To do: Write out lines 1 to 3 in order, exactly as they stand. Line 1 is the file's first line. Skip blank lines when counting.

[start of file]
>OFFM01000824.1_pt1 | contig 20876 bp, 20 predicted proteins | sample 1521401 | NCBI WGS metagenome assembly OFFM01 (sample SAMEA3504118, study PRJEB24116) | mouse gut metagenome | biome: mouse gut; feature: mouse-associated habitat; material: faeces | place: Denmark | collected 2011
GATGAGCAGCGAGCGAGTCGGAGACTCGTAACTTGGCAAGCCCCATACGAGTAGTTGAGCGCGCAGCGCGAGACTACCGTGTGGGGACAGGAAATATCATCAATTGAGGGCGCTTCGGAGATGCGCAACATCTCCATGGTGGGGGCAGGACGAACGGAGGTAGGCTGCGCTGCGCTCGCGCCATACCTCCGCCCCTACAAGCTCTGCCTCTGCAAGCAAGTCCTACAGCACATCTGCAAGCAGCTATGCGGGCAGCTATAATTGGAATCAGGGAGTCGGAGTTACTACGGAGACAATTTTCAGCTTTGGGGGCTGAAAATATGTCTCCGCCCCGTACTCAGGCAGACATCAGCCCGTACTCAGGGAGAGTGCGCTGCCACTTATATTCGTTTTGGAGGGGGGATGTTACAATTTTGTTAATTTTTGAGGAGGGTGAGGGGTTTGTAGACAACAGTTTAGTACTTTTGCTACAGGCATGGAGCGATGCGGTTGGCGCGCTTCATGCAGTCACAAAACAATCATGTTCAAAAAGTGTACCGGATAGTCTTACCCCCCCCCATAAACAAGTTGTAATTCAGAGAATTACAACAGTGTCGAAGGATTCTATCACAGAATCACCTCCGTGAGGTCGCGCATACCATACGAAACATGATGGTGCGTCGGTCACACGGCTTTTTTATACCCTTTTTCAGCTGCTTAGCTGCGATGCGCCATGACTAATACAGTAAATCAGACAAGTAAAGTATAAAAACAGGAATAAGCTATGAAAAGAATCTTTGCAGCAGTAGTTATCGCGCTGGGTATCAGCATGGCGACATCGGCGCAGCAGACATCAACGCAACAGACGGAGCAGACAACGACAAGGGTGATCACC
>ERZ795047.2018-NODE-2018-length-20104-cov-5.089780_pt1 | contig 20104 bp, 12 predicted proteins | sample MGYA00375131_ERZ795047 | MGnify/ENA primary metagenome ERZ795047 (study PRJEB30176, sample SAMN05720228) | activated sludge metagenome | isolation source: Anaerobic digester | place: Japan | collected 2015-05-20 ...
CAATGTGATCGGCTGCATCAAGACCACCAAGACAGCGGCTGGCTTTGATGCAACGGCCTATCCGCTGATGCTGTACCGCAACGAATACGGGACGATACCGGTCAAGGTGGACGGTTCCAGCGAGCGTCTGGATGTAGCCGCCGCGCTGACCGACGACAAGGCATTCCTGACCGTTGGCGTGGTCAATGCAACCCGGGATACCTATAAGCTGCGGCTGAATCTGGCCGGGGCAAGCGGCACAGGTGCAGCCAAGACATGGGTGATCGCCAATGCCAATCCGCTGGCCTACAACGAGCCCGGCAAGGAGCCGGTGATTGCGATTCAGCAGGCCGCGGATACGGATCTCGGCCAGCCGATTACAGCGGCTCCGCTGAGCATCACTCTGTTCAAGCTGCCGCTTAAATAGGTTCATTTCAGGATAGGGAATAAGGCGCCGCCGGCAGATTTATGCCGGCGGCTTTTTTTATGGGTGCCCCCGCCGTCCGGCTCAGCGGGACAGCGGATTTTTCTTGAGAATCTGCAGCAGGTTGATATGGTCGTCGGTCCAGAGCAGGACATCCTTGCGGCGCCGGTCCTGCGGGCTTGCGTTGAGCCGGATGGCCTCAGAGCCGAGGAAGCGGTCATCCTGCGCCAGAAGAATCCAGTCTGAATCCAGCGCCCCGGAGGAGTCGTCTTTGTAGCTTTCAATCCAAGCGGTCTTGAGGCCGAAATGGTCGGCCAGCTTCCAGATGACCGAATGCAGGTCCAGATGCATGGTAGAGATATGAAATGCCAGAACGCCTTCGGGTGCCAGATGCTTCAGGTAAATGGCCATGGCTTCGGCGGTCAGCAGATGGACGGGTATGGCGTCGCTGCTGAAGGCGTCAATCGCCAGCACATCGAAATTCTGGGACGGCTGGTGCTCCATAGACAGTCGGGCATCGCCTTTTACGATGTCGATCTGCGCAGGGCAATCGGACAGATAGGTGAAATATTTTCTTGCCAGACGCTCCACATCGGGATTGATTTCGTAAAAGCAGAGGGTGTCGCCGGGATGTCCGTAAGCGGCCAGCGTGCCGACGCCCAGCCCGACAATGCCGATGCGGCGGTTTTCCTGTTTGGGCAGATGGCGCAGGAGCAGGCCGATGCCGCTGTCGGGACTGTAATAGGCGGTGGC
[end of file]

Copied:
>OFFM01000824.1_pt1 | contig 20876 bp, 20 predicted proteins | sample 1521401 | NCBI WGS metagenome assembly OFFM01 (sample SAMEA3504118, study PRJEB24116) | mouse gut metagenome | biome: mouse gut; feature: mouse-associated habitat; material: faeces | place: Denmark | collected 2011
GATGAGCAGCGAGCGAGTCGGAGACTCGTAACTTGGCAAGCCCCATACGAGTAGTTGAGCGCGCAGCGCGAGACTACCGTGTGGGGACAGGAAATATCATCAATTGAGGGCGCTTCGGAGATGCGCAACATCTCCATGGTGGGGGCAGGACGAACGGAGGTAGGCTGCGCTGCGCTCGCGCCATACCTCCGCCCCTACAAGCTCTGCCTCTGCAAGCAAGTCCTACAGCACATCTGCAAGCAGCTATGCGGGCAGCTATAATTGGAATCAGGGAGTCGGAGTTACTACGGAGACAATTTTCAGCTTTGGGGGCTGAAAATATGTCTCCGCCCCGTACTCAGGCAGACATCAGCCCGTACTCAGGGAGAGTGCGCTGCCACTTATATTCGTTTTGGAGGGGGGATGTTACAATTTTGTTAATTTTTGAGGAGGGTGAGGGGTTTGTAGACAACAGTTTAGTACTTTTGCTACAGGCATGGAGCGATGCGGTTGGCGCGCTTCATGCAGTCACAAAACAATCATGTTCAAAAAGTGTACCGGATAGTCTTACCCCCCCCCATAAACAAGTTGTAATTCAGAGAATTACAACAGTGTCGAAGGATTCTATCACAGAATCACCTCCGTGAGGTCGCGCATACCATACGAAACATGATGGTGCGTCGGTCACACGGCTTTTTTATACCCTTTTTCAGCTGCTTAGCTGCGATGCGCCATGACTAATACAGTAAATCAGACAAGTAAAGTATAAAAACAGGAATAAGCTATGAAAAGAATCTTTGCAGCAGTAGTTATCGCGCTGGGTATCAGCATGGCGACATCGGCGCAGCAGACATCAACGCAACAGACGGAGCAGACAACGACAAGGGTGATCACC
>ERZ795047.2018-NODE-2018-length-20104-cov-5.089780_pt1 | contig 20104 bp, 12 predicted proteins | sample MGYA00375131_ERZ795047 | MGnify/ENA primary metagenome ERZ795047 (study PRJEB30176, sample SAMN05720228) | activated sludge metagenome | isolation source: Anaerobic digester | place: Japan | collected 2015-05-20 ...